Aims: WHO Phase III ASSIST (Alcohol, Smoking and Substance Involvement Screening Test) Project aimed at evaluating the effectiveness of ASSIST linked Brief Intervention (BI) for illicit drugs. ASSIST was developed by World Health Organisation (WHO) to screen for problem use of tobacco, alcohol, and illicit substances in generalist health care and can be linked to intervention.
Design: Randomized Controlled Trial
Setting: Primary care settings in Australia, Brazil, India and USA
Participants: Participants screened at Baseline using ASSIST, allocated to BI (for highest scoring substance on ASSIST) or waitlist control and assessed after 3 months using ASSIST.
Intervention: BI for illicit drugs
Measurements: Change in ASSIST Total and Specific Substance Involvement scores at baseline and 3 months analysed by Two-way repeated measures ANOVA.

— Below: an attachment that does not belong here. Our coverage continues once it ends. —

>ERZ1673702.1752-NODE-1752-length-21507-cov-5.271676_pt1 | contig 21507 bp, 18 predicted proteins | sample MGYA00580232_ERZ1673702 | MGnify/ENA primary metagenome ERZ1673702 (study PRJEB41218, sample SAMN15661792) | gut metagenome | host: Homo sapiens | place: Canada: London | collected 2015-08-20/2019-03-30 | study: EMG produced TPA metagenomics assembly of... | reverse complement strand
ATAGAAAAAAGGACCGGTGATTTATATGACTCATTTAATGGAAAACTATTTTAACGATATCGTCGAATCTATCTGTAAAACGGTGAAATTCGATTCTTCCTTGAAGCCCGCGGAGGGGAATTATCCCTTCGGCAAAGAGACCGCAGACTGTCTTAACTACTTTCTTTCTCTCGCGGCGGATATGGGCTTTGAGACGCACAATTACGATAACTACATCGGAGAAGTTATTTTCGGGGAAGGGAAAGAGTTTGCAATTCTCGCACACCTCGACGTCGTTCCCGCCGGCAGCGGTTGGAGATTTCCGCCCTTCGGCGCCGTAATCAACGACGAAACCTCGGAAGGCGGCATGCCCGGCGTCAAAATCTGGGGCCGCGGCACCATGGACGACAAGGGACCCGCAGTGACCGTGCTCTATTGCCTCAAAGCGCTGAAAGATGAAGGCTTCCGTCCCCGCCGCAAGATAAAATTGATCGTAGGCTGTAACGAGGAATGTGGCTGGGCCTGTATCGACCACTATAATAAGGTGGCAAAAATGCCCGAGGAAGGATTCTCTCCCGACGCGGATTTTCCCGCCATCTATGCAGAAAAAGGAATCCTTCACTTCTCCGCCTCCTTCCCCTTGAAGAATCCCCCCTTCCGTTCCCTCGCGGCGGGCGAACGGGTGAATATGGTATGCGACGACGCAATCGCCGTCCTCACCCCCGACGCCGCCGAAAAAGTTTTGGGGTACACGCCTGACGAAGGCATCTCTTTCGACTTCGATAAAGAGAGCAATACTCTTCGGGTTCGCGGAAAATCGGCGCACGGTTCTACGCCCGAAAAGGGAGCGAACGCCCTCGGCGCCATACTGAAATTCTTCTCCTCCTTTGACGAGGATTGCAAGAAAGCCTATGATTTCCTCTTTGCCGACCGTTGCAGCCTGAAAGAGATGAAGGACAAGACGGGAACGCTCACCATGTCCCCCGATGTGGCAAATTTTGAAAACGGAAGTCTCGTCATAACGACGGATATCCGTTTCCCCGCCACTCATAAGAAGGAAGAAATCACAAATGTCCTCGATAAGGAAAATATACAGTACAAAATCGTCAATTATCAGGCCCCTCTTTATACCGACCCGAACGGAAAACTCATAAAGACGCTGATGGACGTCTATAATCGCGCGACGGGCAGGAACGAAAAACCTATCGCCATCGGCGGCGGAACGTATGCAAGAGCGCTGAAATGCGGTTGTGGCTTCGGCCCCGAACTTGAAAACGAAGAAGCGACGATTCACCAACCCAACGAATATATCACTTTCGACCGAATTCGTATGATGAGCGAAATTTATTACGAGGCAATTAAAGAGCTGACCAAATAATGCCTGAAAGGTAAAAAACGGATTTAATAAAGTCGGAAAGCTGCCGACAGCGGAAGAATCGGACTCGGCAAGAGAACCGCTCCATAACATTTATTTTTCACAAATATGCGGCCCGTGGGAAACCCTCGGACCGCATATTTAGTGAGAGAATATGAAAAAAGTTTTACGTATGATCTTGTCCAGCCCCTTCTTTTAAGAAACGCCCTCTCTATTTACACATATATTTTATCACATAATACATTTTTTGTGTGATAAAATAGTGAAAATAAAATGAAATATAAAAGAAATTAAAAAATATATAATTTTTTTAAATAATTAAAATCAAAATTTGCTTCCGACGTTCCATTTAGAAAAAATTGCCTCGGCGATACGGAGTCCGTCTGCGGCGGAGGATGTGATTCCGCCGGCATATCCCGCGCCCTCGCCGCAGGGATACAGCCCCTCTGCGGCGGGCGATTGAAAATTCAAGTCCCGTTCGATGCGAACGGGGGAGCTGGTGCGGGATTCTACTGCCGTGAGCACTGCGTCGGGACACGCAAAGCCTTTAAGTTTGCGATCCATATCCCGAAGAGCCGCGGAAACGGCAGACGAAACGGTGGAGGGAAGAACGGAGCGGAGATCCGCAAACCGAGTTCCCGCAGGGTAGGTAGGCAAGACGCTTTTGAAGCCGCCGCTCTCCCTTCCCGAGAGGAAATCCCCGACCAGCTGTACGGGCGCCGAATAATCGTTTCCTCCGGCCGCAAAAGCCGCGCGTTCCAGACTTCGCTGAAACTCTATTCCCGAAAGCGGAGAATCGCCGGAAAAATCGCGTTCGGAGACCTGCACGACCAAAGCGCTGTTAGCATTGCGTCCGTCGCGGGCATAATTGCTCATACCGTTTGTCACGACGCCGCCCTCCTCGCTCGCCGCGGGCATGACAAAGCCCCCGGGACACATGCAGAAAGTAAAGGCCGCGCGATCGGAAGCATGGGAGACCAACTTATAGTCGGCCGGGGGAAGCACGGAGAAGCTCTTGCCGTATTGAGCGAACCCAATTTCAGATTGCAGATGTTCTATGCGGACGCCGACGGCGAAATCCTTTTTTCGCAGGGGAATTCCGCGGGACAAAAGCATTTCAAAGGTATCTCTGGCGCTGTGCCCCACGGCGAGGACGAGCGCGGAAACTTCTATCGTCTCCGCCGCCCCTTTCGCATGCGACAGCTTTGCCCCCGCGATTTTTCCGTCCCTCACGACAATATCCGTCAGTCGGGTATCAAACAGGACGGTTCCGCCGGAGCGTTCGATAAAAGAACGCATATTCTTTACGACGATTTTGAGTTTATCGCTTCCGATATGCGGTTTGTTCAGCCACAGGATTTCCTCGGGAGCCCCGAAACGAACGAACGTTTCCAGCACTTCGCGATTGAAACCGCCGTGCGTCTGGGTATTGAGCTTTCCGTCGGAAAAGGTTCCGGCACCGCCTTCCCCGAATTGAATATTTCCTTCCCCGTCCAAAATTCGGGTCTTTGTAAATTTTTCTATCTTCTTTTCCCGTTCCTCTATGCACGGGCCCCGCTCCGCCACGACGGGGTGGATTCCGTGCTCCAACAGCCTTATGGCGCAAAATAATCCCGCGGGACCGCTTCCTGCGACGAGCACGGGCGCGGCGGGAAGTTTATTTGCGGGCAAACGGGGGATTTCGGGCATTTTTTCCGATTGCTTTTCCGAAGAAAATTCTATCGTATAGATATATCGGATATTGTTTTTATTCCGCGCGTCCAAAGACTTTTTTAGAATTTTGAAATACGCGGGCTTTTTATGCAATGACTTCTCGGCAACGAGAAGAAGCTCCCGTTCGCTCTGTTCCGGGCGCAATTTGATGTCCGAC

Findings: Of all the participants screened 731 scored between 4 and 26 (moderate risk) for illicit drugs and were randomly allocated with 372 participants in the BI group (50.9%) and 359 (49.1%) in the Control group. There were 395 participants in the cannabis group, 247 in the stimulants group (92 cocaine; 155 ATS) and 89 in the opioids group. 628 (86%) participants were followed up. Follow-up scores were significantly lower scores for Total Illicit Substance Involvement (except the United States site) and for Cannabis, Stimulant and Opioids specific scores at all the sites.
Conclusions: ASSIST is cross culturally relevant screening instrument. There is reduction in illicit drug use associated with BI when used linked to ASSIST and it did not result in an increase in use of other substances.